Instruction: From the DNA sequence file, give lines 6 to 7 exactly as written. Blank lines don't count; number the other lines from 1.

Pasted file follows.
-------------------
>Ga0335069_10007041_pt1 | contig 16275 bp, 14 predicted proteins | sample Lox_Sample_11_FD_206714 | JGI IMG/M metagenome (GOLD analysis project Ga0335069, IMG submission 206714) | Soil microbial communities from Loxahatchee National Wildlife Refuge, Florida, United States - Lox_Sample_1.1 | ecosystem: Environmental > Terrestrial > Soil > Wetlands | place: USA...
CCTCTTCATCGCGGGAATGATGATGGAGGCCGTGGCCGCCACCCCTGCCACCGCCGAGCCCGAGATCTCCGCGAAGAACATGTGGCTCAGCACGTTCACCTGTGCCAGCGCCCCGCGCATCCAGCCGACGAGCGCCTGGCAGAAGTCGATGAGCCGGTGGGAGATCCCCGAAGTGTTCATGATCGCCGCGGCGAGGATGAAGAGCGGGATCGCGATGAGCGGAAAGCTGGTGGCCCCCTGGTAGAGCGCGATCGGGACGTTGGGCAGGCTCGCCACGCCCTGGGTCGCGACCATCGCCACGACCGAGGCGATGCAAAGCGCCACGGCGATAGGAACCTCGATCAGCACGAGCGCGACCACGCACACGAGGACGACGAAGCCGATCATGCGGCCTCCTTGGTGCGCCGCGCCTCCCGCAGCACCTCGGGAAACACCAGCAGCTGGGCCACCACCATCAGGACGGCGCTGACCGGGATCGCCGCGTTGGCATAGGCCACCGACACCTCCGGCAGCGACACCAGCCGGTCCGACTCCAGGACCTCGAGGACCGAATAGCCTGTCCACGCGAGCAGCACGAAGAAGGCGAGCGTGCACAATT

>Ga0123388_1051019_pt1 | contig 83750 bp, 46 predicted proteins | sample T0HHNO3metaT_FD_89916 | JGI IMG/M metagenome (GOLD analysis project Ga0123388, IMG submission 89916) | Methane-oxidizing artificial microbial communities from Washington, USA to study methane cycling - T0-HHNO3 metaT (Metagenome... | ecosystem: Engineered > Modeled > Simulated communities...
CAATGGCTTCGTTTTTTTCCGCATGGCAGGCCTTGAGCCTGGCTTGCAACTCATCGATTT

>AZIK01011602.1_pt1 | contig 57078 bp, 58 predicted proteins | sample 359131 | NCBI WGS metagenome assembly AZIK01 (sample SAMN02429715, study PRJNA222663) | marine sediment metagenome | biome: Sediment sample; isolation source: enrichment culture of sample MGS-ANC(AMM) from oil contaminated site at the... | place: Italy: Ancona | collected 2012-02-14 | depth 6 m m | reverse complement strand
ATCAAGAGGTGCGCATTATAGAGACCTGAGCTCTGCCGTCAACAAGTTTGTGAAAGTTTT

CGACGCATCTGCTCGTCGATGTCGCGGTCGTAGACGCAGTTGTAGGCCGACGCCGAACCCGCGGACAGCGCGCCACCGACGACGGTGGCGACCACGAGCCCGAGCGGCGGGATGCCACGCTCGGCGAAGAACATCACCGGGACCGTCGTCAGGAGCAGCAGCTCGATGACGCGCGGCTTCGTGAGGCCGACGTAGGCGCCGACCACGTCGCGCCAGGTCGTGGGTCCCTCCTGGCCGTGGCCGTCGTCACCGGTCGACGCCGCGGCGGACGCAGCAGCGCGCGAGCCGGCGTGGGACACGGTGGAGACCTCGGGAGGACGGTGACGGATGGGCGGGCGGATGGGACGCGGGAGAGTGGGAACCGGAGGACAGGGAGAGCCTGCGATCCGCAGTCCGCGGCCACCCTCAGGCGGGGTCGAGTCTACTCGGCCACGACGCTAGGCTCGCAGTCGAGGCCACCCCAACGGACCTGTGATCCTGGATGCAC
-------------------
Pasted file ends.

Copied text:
ATCAAGAGGTGCGCATTATAGAGACCTGAGCTCTGCCGTCAACAAGTTTGTGAAAGTTTT

CGACGCATCTGCTCGTCGATGTCGCGGTCGTAGACGCAGTTGTAGGCCGACGCCGAACCCGCGGACAGCGCGCCACCGACGACGGTGGCGACCACGAGCCCGAGCGGCGGGATGCCACGCTCGGCGAAGAACATCACCGGGACCGTCGTCAGGAGCAGCAGCTCGATGACGCGCGGCTTCGTGAGGCCGACGTAGGCGCCGACCACGTCGCGCCAGGTCGTGGGTCCCTCCTGGCCGTGGCCGTCGTCACCGGTCGACGCCGCGGCGGACGCAGCAGCGCGCGAGCCGGCGTGGGACACGGTGGAGACCTCGGGAGGACGGTGACGGATGGGCGGGCGGATGGGACGCGGGAGAGTGGGAACCGGAGGACAGGGAGAGCCTGCGATCCGCAGTCCGCGGCCACCCTCAGGCGGGGTCGAGTCTACTCGGCCACGACGCTAGGCTCGCAGTCGAGGCCACCCCAACGGACCTGTGATCCTGGATGCAC